Minister presents second wave of reforms in health care

Tomas Julinek, photo: CTK

Czechs are only just getting used to the idea of doctor’s fees being introduced as of January, but the health ministry has not stopped there: on Wednesday the health minister, Tomas Julinek, presented the next step: a package of even more far-reaching reforms to significantly change the health sector.

Tomas Julinek, photo: CTK
January 1st will see the first wave of reforms in health care, which some Czechs will need time to accept: new payments for medication as well as for visits to the doctor’s, the emergency room, and the hospital. But that’s only a start: the country’s health minister, Tomas Julinek, has now presented a second series of proposals, which he has suggested will further revolutionise the health sector. On Wednesday he presented seven bills to change how health care in the Czech Republic will function, including how insurance companies will operate in the future. Mr Julinek presented the bills, complete in a gift-wrapped package, expressing the opinion that - if passed - the reforms will be “immune” to future changes in government.

“The package is resistant to shifts in political focus along the Left and Right.”

What changes can Czechs expect? The most notable include the option for patients to pay extra for additional services or better products. One example given: surgery in which a patient will be able to pay more, for example, for higher quality treatment or products, such as a replacement artificial joint. Under the proposal, insurance companies will pay for the basic care, patients will pay the difference. Deputy health minister Pavel Hobron stresses the choice of treatment will be up to the patients themselves:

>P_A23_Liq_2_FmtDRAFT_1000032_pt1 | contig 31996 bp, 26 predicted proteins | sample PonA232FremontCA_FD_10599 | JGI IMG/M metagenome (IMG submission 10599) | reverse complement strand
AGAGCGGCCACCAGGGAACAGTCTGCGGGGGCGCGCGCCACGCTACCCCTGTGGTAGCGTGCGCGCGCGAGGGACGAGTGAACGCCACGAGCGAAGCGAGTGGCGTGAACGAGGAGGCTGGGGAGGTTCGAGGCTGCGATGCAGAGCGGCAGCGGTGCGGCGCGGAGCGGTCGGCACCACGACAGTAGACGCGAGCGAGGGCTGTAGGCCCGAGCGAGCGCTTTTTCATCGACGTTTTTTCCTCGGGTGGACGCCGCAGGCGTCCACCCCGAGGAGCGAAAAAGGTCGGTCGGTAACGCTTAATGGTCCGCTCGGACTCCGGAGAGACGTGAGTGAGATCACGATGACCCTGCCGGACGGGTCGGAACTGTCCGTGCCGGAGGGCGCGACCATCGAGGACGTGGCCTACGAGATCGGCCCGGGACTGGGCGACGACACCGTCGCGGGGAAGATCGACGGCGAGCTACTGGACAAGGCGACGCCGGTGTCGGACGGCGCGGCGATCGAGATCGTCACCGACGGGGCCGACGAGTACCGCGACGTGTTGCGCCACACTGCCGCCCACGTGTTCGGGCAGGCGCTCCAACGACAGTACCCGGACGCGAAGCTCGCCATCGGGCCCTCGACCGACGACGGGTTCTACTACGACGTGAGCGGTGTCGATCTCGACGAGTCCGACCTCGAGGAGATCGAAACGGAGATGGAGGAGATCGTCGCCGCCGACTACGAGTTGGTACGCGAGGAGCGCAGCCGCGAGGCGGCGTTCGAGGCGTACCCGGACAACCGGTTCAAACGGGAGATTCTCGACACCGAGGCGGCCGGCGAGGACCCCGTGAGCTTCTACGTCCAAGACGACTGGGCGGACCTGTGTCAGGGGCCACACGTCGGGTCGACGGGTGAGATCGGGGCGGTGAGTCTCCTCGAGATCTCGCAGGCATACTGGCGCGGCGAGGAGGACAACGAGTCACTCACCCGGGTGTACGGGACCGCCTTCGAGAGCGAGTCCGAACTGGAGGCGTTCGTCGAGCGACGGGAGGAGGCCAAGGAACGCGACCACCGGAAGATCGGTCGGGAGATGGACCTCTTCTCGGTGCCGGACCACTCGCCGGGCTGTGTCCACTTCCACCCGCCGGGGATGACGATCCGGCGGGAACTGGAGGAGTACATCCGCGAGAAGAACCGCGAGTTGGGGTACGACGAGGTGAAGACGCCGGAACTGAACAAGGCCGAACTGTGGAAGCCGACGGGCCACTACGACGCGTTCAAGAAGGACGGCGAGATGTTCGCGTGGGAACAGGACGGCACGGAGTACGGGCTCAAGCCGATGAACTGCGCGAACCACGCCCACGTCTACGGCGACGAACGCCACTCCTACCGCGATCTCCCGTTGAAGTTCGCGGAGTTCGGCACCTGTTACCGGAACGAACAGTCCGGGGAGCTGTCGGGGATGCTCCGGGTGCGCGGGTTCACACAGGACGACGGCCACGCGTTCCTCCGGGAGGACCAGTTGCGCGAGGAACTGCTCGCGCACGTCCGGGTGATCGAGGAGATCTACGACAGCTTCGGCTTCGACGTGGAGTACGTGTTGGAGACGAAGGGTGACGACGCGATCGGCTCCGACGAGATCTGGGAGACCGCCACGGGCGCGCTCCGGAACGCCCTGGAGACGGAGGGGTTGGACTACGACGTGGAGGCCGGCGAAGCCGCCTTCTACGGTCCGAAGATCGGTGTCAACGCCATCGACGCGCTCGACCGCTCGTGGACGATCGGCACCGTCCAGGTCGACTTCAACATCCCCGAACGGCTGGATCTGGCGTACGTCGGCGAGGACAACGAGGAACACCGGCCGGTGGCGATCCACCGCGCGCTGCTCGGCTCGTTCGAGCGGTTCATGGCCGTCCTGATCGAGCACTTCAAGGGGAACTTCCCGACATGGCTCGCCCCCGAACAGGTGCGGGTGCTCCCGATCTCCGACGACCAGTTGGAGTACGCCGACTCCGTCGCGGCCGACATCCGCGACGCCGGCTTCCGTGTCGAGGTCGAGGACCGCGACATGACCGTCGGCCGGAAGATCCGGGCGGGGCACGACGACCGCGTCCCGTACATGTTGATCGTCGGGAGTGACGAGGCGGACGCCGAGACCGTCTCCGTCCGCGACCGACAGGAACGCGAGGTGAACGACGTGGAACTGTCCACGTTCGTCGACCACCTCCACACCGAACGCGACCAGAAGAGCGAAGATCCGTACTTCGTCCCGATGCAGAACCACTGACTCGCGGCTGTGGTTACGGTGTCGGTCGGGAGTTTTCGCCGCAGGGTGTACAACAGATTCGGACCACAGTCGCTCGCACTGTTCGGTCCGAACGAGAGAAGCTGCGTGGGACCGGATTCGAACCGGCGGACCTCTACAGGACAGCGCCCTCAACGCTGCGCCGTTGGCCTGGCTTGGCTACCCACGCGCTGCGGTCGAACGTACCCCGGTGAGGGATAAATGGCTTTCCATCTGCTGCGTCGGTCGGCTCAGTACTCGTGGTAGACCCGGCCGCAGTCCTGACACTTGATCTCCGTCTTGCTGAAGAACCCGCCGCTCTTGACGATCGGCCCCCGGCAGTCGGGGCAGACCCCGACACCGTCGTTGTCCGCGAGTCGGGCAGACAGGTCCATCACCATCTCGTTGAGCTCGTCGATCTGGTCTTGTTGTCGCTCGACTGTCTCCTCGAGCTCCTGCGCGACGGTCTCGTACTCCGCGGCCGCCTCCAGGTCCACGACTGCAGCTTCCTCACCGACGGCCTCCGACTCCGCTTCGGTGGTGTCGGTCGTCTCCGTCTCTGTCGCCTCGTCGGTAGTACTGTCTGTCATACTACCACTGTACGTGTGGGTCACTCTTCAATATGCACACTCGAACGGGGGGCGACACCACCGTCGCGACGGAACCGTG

“Individuals will be able to decide freely whether or not to pay extra for services and receive certain benefits from insurance companies.”

The Health Ministry says the latest reforms will not only guarantee the availability of quality health care, they will for the first time also set deadlines within which treatment must be provided.

But the legislation also has its sticking points: especially controversial is a plan for health insurance companies to transform to joint-stock companies. That is being criticized not only by the opposition but also by some members of the government, making clear that much debate in parliament lies ahead. Health Minister Julinek has said he will present the proposals to the lower house next year. He would ultimately like to see them passed in mid-2008, so that the legislation could come into effect January 1st 2009.